What Are the Different Types of Flour?

By Hannah Schlapp, Kansas Wheat Communications Intern On March 1, 2017

National Flour Month

When making any type of baked good, bakers more often than not use flour to give dough rise and softness, and to add wonderful flavor and texture. We wanted to get up close and personal with this common, but often overlooked, kitchen staple.

About Wheat Plants

Wheat can produce a wide variety of flours depending on which part of the wheat berry is used. The bran, the germ and the endosperm all play an important role, and all of them vary in the type of flour they produce. A different mix of those parts can have a very different effect on the taste and texture of the baked good.

Flour Production

Once wheat is harvested, it goes to a flour mill to be inspected. During inspection, the wheat is graded on various factors, such as protein content. After a few more steps (sometimes as many as 20!), millers and bakers determine the best use for each flour based on the type of wheat and its protein content.

This is where things get really interesting. Because there are so many different types of wheat with so many different protein levels, the flours are all different. Whole-wheat flour and enriched flour have different effects, so bakers have to be familiar with the different types of flour to make each recipe as tasty as it can be. 

Types of Flour

All-Purpose Flour

The most common flour is all-purpose flour. As its name suggests, all-purpose flour can be used to make a variety of goods including cakes, cookies, yeast breads, pastries and quick breads, cinnamon rolls—basically all of the tasty treats our families love. This type of flour is normally enriched and made from a blend of hard and soft wheats. When a flour is enriched, it means millers add nutrients back in that were lost during production. These nutrients include folic acid (link to story “Enriched Grains Help Prevent Birth Defects”), vitamin B and iron. 

Whole-Wheat Flour

If you love breads, pizza dough or rolls, odds are you have tried whole-wheat flour. This type of flour is milled from the entire kernel of a hard red wheat variety. According to the Wheat Foods Council’s document, Flour 101, “Items baked with whole wheat flour tend to be heavier and more dense than those made from white flour.” That’s because this flour has less gluten. 

White Whole-Wheat Flour

Another variety is white whole-wheat flour, which is basically the same as whole-wheat flour, only it’s made with a white variety of wheat instead of a red variety. The color and flavor are lighter and milder than that of whole-wheat flour, however you still get a great flavor when baking with it.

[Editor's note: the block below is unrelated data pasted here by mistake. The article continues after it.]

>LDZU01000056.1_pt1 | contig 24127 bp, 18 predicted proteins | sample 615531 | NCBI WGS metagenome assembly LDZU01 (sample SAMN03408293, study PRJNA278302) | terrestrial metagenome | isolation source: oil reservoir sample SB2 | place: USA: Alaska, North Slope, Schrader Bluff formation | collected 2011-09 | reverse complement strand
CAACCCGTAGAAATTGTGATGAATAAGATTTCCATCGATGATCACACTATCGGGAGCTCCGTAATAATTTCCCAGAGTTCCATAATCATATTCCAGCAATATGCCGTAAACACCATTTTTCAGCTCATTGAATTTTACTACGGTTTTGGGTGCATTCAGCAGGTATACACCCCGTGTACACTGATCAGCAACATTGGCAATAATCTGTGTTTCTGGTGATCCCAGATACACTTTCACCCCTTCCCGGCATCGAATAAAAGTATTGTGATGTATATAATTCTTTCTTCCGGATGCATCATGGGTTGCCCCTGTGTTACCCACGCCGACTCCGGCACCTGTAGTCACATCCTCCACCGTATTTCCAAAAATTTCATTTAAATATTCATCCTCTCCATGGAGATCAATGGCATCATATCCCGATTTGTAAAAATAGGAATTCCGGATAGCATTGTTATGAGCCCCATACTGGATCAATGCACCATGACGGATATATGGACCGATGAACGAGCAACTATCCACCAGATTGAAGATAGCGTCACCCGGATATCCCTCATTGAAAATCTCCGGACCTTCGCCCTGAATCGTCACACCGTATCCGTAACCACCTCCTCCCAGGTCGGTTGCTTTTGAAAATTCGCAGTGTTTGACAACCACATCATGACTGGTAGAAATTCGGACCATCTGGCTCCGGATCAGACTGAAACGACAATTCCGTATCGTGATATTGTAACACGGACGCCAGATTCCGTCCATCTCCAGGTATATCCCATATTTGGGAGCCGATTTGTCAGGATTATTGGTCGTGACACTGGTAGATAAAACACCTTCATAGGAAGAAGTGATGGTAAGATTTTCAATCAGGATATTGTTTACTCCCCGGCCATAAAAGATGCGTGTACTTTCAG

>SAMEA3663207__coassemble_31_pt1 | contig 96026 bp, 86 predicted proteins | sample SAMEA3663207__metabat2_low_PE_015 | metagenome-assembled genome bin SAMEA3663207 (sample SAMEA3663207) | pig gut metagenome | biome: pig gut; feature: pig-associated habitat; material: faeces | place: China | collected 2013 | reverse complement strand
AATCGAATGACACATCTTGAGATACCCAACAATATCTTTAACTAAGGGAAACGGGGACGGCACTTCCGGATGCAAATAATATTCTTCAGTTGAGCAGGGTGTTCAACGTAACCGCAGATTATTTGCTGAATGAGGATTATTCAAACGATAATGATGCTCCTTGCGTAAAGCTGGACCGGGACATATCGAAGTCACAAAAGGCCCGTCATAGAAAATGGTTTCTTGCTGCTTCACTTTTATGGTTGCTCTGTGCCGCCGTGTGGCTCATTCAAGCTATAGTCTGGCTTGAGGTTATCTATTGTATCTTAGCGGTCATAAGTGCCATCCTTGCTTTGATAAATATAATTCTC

Whole Grain Flour

Whole grain flours are also a hot commodity when it comes to baking. Whole grain simply means that the whole part of the grain is used in the flour. These can include flours made from corn and sorghum as well as wheat. 

Gluten Flour

Gluten flour is milled from spring wheat. This type of flour is high in protein and low in starch, which can make it a healthy choice. It’s normally mixed with a low-protein wheat flour to produce a stronger dough and can be great for baking breads and other hearty baked goods. 

Bread Flour

When you’re shopping at your local grocery, you might come across bread flour. This flour is milled mainly for commercial bakers, but is readily available at most grocery stores. It has a higher gluten strength and protein content than other flours.  

Self-Rising Flour

If you enjoy making biscuits and gravy, you’ve probably used self-rising flour. Self-rising flour is basically like all-purpose flour, however, it has salt and leavening added. It’s used for biscuits and quick breads (and really shouldn’t be used for much else!). 

Experiment With Flour

When choosing which flour to use for your baked goods, have fun experimenting. Each flour brings something a little different to the table, and all of them have a distinct taste worth mentioning. Be sure to look for different types of flours the next time you’re at the grocery! 

Need ideas? Check out some of our popular wheat recipes! 

See Wheat Recipes

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